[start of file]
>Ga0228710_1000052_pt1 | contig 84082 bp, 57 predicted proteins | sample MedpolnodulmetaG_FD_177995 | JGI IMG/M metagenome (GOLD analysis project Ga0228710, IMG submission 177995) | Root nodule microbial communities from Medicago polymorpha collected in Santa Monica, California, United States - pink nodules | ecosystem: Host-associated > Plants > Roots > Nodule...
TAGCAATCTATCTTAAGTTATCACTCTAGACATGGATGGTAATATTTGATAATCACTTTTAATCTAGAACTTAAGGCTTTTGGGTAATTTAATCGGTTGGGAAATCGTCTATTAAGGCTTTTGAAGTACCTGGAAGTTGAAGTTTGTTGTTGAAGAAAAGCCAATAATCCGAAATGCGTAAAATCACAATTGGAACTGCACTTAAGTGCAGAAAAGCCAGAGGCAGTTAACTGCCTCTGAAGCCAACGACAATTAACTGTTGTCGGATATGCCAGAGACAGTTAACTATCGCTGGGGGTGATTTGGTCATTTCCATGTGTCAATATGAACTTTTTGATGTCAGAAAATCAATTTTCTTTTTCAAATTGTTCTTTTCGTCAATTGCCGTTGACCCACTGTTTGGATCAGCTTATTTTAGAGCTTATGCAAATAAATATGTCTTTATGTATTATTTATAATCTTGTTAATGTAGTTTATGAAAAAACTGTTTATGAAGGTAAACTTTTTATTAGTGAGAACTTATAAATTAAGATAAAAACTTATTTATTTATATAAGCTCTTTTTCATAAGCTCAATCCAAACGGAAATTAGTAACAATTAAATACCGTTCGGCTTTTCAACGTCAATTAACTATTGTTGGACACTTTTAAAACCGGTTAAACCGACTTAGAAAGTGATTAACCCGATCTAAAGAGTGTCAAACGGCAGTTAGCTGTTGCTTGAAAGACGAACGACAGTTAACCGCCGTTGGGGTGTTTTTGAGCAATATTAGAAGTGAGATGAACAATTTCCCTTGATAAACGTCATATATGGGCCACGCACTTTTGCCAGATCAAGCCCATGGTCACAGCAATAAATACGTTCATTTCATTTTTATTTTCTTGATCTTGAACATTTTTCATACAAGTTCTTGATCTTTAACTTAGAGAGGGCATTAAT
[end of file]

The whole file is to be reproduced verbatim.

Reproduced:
>Ga0228710_1000052_pt1 | contig 84082 bp, 57 predicted proteins | sample MedpolnodulmetaG_FD_177995 | JGI IMG/M metagenome (GOLD analysis project Ga0228710, IMG submission 177995) | Root nodule microbial communities from Medicago polymorpha collected in Santa Monica, California, United States - pink nodules | ecosystem: Host-associated > Plants > Roots > Nodule...
TAGCAATCTATCTTAAGTTATCACTCTAGACATGGATGGTAATATTTGATAATCACTTTTAATCTAGAACTTAAGGCTTTTGGGTAATTTAATCGGTTGGGAAATCGTCTATTAAGGCTTTTGAAGTACCTGGAAGTTGAAGTTTGTTGTTGAAGAAAAGCCAATAATCCGAAATGCGTAAAATCACAATTGGAACTGCACTTAAGTGCAGAAAAGCCAGAGGCAGTTAACTGCCTCTGAAGCCAACGACAATTAACTGTTGTCGGATATGCCAGAGACAGTTAACTATCGCTGGGGGTGATTTGGTCATTTCCATGTGTCAATATGAACTTTTTGATGTCAGAAAATCAATTTTCTTTTTCAAATTGTTCTTTTCGTCAATTGCCGTTGACCCACTGTTTGGATCAGCTTATTTTAGAGCTTATGCAAATAAATATGTCTTTATGTATTATTTATAATCTTGTTAATGTAGTTTATGAAAAAACTGTTTATGAAGGTAAACTTTTTATTAGTGAGAACTTATAAATTAAGATAAAAACTTATTTATTTATATAAGCTCTTTTTCATAAGCTCAATCCAAACGGAAATTAGTAACAATTAAATACCGTTCGGCTTTTCAACGTCAATTAACTATTGTTGGACACTTTTAAAACCGGTTAAACCGACTTAGAAAGTGATTAACCCGATCTAAAGAGTGTCAAACGGCAGTTAGCTGTTGCTTGAAAGACGAACGACAGTTAACCGCCGTTGGGGTGTTTTTGAGCAATATTAGAAGTGAGATGAACAATTTCCCTTGATAAACGTCATATATGGGCCACGCACTTTTGCCAGATCAAGCCCATGGTCACAGCAATAAATACGTTCATTTCATTTTTATTTTCTTGATCTTGAACATTTTTCATACAAGTTCTTGATCTTTAACTTAGAGAGGGCATTAAT